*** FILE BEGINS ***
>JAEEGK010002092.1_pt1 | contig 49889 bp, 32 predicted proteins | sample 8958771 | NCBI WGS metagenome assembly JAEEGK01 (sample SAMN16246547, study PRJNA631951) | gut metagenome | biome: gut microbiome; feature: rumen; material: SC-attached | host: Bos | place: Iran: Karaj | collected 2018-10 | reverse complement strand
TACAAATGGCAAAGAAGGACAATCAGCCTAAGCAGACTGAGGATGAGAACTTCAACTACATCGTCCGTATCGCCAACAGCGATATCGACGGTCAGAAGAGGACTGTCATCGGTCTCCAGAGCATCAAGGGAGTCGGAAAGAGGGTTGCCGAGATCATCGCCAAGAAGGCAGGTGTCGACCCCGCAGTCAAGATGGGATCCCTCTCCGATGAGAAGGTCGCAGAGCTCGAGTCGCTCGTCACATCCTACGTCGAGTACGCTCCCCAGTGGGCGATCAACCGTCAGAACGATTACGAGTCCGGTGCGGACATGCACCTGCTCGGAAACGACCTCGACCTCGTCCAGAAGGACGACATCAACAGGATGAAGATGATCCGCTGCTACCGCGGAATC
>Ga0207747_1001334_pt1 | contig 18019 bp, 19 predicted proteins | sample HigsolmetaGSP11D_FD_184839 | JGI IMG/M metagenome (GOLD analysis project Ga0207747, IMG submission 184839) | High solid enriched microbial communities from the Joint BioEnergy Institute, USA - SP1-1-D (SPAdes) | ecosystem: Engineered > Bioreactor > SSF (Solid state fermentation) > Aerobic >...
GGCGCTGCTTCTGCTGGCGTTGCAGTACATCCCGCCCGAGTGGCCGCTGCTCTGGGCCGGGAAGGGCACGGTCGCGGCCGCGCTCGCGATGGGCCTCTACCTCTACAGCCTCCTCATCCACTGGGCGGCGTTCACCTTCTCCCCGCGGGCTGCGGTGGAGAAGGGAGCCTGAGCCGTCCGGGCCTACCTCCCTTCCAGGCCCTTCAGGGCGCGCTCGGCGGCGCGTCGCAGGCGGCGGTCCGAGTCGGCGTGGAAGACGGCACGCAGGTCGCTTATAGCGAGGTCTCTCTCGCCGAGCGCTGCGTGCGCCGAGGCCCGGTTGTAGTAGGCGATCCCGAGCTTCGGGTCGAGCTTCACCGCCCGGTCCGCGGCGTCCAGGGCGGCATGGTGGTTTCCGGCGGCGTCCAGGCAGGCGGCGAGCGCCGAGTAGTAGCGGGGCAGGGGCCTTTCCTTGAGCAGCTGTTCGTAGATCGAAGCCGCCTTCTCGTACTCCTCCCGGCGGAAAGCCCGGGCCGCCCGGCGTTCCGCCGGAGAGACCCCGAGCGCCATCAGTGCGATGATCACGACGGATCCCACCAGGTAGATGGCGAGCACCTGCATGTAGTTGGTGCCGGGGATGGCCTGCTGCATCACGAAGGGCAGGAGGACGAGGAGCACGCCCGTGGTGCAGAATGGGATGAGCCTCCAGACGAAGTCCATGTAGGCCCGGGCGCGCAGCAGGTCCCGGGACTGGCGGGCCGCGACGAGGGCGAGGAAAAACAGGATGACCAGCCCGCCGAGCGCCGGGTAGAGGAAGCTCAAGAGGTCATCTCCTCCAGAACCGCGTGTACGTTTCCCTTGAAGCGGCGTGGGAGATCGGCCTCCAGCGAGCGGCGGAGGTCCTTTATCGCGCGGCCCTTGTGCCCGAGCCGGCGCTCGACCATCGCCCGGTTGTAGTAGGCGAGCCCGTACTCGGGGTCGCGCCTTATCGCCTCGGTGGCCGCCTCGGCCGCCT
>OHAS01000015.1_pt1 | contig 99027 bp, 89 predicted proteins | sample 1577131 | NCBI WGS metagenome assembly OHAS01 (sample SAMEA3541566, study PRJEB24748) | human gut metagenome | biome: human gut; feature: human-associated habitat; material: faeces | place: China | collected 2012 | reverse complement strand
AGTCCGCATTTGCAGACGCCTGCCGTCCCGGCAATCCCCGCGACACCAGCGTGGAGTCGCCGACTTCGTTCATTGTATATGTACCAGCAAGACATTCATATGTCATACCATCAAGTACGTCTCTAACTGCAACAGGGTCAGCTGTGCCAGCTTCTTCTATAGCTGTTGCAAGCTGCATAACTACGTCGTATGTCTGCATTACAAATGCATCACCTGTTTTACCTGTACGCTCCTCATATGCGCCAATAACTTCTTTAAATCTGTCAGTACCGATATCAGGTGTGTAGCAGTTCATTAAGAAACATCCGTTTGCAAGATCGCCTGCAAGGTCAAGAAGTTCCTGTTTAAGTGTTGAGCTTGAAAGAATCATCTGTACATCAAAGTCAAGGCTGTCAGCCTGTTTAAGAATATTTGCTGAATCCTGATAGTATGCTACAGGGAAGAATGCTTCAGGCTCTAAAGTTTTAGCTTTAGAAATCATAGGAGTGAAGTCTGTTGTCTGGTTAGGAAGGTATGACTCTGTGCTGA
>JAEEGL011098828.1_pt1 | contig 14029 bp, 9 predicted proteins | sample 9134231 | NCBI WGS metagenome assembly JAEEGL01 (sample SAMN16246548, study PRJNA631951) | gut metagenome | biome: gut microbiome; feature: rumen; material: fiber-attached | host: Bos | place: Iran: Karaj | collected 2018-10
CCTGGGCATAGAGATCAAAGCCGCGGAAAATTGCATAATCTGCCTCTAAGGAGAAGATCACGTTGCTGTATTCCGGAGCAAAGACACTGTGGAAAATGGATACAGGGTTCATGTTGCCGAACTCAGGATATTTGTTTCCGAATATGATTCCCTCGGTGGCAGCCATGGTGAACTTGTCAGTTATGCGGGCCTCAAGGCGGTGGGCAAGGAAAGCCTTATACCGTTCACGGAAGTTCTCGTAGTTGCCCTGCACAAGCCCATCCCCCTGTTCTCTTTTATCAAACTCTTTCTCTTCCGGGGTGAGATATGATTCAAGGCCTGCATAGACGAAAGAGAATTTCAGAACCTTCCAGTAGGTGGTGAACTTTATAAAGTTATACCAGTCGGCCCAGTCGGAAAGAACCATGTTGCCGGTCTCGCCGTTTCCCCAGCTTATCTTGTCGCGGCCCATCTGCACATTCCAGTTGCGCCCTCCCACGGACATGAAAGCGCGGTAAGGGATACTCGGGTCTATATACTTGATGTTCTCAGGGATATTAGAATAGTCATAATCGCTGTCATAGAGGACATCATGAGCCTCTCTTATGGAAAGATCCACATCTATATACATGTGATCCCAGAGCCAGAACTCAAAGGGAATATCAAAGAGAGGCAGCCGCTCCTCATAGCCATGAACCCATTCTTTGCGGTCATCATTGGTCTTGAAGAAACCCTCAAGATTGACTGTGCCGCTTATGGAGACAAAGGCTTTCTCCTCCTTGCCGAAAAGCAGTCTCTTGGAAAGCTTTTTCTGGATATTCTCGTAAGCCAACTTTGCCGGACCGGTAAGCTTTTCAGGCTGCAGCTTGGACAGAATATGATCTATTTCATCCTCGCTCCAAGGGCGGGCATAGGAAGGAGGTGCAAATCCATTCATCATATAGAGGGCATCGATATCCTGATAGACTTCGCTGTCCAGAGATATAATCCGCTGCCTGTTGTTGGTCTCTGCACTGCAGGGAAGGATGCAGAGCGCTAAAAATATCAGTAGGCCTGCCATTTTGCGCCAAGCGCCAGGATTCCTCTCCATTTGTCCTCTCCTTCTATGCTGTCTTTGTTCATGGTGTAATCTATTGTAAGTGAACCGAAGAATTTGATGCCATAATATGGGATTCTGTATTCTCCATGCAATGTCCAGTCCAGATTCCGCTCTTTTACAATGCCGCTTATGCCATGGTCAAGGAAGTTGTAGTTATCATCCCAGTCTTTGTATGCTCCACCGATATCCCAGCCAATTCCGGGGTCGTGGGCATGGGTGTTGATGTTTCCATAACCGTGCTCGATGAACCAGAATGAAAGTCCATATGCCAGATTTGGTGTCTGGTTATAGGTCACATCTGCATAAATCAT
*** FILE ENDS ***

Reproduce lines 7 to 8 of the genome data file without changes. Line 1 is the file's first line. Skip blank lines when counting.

>JAEEGL011098828.1_pt1 | contig 14029 bp, 9 predicted proteins | sample 9134231 | NCBI WGS metagenome assembly JAEEGL01 (sample SAMN16246548, study PRJNA631951) | gut metagenome | biome: gut microbiome; feature: rumen; material: fiber-attached | host: Bos | place: Iran: Karaj | collected 2018-10
CCTGGGCATAGAGATCAAAGCCGCGGAAAATTGCATAATCTGCCTCTAAGGAGAAGATCACGTTGCTGTATTCCGGAGCAAAGACACTGTGGAAAATGGATACAGGGTTCATGTTGCCGAACTCAGGATATTTGTTTCCGAATATGATTCCCTCGGTGGCAGCCATGGTGAACTTGTCAGTTATGCGGGCCTCAAGGCGGTGGGCAAGGAAAGCCTTATACCGTTCACGGAAGTTCTCGTAGTTGCCCTGCACAAGCCCATCCCCCTGTTCTCTTTTATCAAACTCTTTCTCTTCCGGGGTGAGATATGATTCAAGGCCTGCATAGACGAAAGAGAATTTCAGAACCTTCCAGTAGGTGGTGAACTTTATAAAGTTATACCAGTCGGCCCAGTCGGAAAGAACCATGTTGCCGGTCTCGCCGTTTCCCCAGCTTATCTTGTCGCGGCCCATCTGCACATTCCAGTTGCGCCCTCCCACGGACATGAAAGCGCGGTAAGGGATACTCGGGTCTATATACTTGATGTTCTCAGGGATATTAGAATAGTCATAATCGCTGTCATAGAGGACATCATGAGCCTCTCTTATGGAAAGATCCACATCTATATACATGTGATCCCAGAGCCAGAACTCAAAGGGAATATCAAAGAGAGGCAGCCGCTCCTCATAGCCATGAACCCATTCTTTGCGGTCATCATTGGTCTTGAAGAAACCCTCAAGATTGACTGTGCCGCTTATGGAGACAAAGGCTTTCTCCTCCTTGCCGAAAAGCAGTCTCTTGGAAAGCTTTTTCTGGATATTCTCGTAAGCCAACTTTGCCGGACCGGTAAGCTTTTCAGGCTGCAGCTTGGACAGAATATGATCTATTTCATCCTCGCTCCAAGGGCGGGCATAGGAAGGAGGTGCAAATCCATTCATCATATAGAGGGCATCGATATCCTGATAGACTTCGCTGTCCAGAGATATAATCCGCTGCCTGTTGTTGGTCTCTGCACTGCAGGGAAGGATGCAGAGCGCTAAAAATATCAGTAGGCCTGCCATTTTGCGCCAAGCGCCAGGATTCCTCTCCATTTGTCCTCTCCTTCTATGCTGTCTTTGTTCATGGTGTAATCTATTGTAAGTGAACCGAAGAATTTGATGCCATAATATGGGATTCTGTATTCTCCATGCAATGTCCAGTCCAGATTCCGCTCTTTTACAATGCCGCTTATGCCATGGTCAAGGAAGTTGTAGTTATCATCCCAGTCTTTGTATGCTCCACCGATATCCCAGCCAATTCCGGGGTCGTGGGCATGGGTGTTGATGTTTCCATAACCGTGCTCGATGAACCAGAATGAAAGTCCATATGCCAGATTTGGTGTCTGGTTATAGGTCACATCTGCATAAATCAT